You've decided to join a gym, but you're not sure the best way to work out, and don't want to pay for a personal trainer who may not really know what he's talking about? Already an experienced weight lifter, but aren't getting the results you want? Read on for the best tips for working out if you have a full gym facility, and the secret to extreme muscle growth.
Before and After
You should always warm up before lifting any weights. This means a light jog or other low-impact activity that will raise your heart rate and raise your core temperature by a few degrees. This should last at least 5 minutes, preferably 10 or more. After this, you should do joint rotations. This is not a stretch, it is preparing the joint for work by encouraging blood flow. Then, do the resistance training. At the end, stretch all of the joints you have worked that day. Studies have shown that stretching before weight training actually reduces the muscle's capacity, and does not prevent injury as was previously thought. Stretching after the work out will protect the joint and prevent cramping.
After working out you will also need an increased intake of protein because that is what muscles are made of.
Length of Time
The resistance training part of your workout should not last longer than one hour. After a warm up, your body is in an anabolic state, meaning that it is ready to "build up" or repair any damage you do to it by running hard or doing other hard work. However, after 45 minutes or so (again, this varies by individual), your body goes into a catabolic state, meaning that your body is ready to "break down" or eliminate anything that may threaten your survival. Entering a catabolic state is good for breaking down body fat and eliminating lactic acid from your muscles, but other tissues are equally damaged by being in a catabolic state. You should be mostly concerned about your kidneys and your muscle fibers that will be compromised if you continue to push yourself. I repeat: working out for more than one hour will hurt your muscles, not help them.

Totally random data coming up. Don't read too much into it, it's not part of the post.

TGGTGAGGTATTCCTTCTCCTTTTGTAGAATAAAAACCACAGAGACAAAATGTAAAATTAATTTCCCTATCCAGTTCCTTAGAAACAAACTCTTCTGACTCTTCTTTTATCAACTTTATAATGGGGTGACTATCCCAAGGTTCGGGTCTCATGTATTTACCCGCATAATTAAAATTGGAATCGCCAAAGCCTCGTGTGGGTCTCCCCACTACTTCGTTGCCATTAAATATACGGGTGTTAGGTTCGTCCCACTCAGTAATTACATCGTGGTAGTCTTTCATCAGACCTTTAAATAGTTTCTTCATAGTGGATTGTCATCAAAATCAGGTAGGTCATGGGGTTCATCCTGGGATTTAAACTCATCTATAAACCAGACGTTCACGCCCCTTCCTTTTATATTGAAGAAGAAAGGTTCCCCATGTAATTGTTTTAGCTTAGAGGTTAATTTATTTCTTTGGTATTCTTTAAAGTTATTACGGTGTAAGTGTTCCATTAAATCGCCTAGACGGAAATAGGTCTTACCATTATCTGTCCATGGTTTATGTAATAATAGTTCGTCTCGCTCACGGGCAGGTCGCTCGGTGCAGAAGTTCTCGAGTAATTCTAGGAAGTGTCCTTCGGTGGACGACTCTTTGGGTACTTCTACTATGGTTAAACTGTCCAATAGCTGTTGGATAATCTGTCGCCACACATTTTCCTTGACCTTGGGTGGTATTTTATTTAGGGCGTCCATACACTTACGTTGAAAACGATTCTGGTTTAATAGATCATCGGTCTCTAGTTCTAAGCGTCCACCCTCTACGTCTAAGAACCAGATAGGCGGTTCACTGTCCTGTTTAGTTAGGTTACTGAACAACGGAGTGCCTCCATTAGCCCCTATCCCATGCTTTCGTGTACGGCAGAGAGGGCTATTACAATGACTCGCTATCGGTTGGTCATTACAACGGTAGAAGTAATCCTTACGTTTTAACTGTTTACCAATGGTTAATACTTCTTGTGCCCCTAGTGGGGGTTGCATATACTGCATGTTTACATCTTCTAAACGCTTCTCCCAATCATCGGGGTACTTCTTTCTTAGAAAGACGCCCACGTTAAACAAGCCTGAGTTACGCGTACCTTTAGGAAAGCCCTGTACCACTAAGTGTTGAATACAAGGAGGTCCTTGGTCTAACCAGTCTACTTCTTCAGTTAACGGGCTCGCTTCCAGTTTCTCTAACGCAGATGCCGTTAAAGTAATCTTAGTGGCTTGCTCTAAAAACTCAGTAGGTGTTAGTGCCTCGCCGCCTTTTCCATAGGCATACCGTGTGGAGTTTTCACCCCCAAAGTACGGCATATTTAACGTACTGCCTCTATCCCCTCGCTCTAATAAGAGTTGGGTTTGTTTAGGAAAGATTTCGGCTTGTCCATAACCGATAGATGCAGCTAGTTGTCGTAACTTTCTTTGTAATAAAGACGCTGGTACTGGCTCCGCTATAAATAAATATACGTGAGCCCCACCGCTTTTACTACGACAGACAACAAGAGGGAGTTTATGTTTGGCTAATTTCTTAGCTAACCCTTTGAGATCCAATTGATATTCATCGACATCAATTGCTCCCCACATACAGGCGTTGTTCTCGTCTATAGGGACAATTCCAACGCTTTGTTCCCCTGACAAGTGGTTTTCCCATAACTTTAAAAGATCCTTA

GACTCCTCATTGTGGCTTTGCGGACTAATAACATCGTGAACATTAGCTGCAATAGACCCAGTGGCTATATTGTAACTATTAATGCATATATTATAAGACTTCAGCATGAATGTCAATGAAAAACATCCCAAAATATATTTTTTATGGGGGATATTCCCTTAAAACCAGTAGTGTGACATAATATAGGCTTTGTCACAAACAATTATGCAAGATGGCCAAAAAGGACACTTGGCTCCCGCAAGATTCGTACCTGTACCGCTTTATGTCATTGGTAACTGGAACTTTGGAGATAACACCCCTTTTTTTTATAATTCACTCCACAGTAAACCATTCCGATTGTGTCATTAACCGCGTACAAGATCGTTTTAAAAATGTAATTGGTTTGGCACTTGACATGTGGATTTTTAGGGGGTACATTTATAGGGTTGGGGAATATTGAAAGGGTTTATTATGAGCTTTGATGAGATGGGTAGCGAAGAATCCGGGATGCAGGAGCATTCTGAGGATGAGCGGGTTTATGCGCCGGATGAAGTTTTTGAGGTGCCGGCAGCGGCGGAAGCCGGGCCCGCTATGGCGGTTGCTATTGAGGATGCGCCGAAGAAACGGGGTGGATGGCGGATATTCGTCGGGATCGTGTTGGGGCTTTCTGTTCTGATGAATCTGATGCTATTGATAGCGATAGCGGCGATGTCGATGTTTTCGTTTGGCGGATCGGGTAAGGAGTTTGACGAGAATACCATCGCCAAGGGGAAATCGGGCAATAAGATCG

The Isotonic Workout
Isotonics is a fancy word for what traditional bodybuilders do: contract the muscle in order to move a load. In other words, lifting and lowering weights.
As for the weight training itself, free weights are excellent because they make your body balance while lifting them. However, many people prefer nautilus machines for exactly the same reason: they feel safer not having to balance the weight. I will not give you weights, sets and reps to do, because there are a myriad of sources of routines written by all sorts of experts. I recommend you experiment with various programs, because although all muscles fundamentally work the same, everyone has different levels of hormones, different metabolism, and different levels of comfort. Pick up the latest fitness magazine of your choice for current work outs.